The last evening was passed much like the first, except that now the elusive Alice seemed to be transformed into a far more gracious hostess, and all her smiles and interest seemed to be lavished upon Frank instead of her brother. It was as if this occult little lady had come to feel a new and surprising curiosity in all that concerned the life and amusements of her visitor. With true feminine skill she plied him with all manner of questions, and affected the deepest interest in all he had to say. What were his sisters’ amusements? Did they entertain much, play tennis, golf, or ride? Where did they usually go summers, and did he generally go with them? His own comings and goings, and where he had been and what he saw there, were also made a part of the grist he was encouraged to grind. She even professed a keen interest in his yacht, and listened patiently to a most elaborate description of that craft, although as a row-boat was the largest vessel she had ever set foot on, it is likely she did not gain a very clear idea of the “Gypsy.”

“Your yacht has a very suggestive name,” she said; “it makes one think of green woods and camp-fires. I should dearly love to take a sail in her. I have read so much about yachts and yachting that the idea of sailing along the shores in one’s own floating house, as it were, has a fascination for me.”

This expression of taste was so much in line with Frank’s, and the idea of having this charming girl for a yachting companion so tempting, that his face glowed.

“Nothing would give me greater pleasure,” he responded, “than to have you for a guest on my boat, Miss Page. I think it could be managed if I could only coax my mother and sisters to go, and you and your brother would join us. We would visit the Maine coast resorts and have no end of a good time.”

“It’s a delightful outing you suggest,” she answered, “and I thank you very much; but I wouldn’t think of coming if your family had to be coaxed to go, and then, it’s not likely that Bert could find the time.”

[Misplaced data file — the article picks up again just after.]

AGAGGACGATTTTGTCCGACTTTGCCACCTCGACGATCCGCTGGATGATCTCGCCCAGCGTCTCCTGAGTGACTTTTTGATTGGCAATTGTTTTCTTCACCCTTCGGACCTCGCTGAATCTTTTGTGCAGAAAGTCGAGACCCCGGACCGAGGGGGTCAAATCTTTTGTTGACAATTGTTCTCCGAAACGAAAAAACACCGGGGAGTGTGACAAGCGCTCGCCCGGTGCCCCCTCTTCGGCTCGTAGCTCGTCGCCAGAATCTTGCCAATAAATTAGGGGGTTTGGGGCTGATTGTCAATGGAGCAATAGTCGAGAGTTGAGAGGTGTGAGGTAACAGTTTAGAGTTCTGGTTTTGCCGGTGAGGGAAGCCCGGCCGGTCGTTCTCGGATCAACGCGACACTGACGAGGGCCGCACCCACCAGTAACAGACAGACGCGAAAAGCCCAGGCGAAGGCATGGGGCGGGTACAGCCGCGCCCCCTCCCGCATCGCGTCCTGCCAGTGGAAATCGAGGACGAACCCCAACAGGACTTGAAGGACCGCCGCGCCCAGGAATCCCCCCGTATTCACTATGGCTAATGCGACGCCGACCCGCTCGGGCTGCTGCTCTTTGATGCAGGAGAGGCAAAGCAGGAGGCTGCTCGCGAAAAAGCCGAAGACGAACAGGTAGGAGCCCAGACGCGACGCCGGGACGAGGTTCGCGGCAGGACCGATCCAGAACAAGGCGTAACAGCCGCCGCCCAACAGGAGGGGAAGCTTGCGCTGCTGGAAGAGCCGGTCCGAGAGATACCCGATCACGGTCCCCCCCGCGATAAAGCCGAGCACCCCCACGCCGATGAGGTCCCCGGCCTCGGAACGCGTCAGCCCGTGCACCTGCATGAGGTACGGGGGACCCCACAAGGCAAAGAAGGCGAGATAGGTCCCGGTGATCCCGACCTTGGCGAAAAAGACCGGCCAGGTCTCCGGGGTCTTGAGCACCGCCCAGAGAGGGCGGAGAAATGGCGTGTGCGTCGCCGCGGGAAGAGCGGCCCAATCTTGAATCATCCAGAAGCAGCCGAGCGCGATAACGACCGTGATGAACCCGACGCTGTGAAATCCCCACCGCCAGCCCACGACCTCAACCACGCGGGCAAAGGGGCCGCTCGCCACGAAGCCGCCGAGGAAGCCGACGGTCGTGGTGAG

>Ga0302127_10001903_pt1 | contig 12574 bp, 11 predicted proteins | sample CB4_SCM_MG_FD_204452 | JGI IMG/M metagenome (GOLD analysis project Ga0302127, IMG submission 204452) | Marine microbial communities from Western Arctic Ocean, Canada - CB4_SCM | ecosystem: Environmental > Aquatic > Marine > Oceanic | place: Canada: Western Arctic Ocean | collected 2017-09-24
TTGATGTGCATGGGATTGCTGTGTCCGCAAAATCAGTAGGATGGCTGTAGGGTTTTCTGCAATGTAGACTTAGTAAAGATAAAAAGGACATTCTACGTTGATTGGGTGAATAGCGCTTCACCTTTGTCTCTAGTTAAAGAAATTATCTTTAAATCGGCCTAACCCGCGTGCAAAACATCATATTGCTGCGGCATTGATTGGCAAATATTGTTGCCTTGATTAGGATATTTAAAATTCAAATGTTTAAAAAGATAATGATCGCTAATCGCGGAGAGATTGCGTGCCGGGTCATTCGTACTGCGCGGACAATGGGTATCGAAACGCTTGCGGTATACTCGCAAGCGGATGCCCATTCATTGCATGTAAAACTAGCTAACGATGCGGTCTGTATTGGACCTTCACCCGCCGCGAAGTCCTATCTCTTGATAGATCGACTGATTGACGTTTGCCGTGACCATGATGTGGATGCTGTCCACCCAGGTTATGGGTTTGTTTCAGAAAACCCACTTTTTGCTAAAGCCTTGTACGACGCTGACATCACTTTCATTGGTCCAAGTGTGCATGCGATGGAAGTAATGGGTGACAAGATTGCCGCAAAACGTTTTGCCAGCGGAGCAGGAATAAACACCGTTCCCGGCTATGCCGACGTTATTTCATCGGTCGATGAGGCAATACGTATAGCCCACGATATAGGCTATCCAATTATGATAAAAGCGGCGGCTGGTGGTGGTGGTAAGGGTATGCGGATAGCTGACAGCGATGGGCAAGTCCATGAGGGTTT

“Oh, I didn’t mean it that way,” he said, looking serious, “only mother and the girls are afraid of the water, that is all.”

When conversation lagged Frank begged that she would sing for him, and suggested selections from Moody and Sankey; and despite her brother’s sarcastic remark that it wasn’t a revival meeting they were holding, she not only played and sang all those time-worn melodies, but a lot of others from older collections. When retiring-time came, Frank asked that she conclude with “Ben Bolt.”

“I shall not need to recall that song to remind me of you,” he said in a low voice as he spread it on the music rack in front of her, “but I shall always feel its mood when I think of you.”

“Does that mean that you will think of me as sleeping ’in a corner obscure and alone’ in some churchyard?” she responded archly.

“By no means,” he said, “only I may perhaps have a little of the same mood at times that Ben Bolt had when he heard of the fate of his sweet Alice.”

It was a pretty speech and Frank imagined she threw a little more than usual pathos into the song after it; but then, no doubt his imagination was biased by his feelings.

When they stood on the platform the next morning awaiting the train, he said quietly:

“May I send you a few books and some new songs when I get home, Miss Page? I want to show you how much I have enjoyed this visit.”

“It is very nice of you to say so,” she replied, “and I shall be glad to be remembered, and hope you will visit us again.”

When the train came in he rather hurriedly offered his hand and with a “Permit me to thank you again,” as he raised his hat, turned away to gather up the satchels and so as not to be witness to her leave-taking from her brother.

It was a tactful act that was not lost upon her.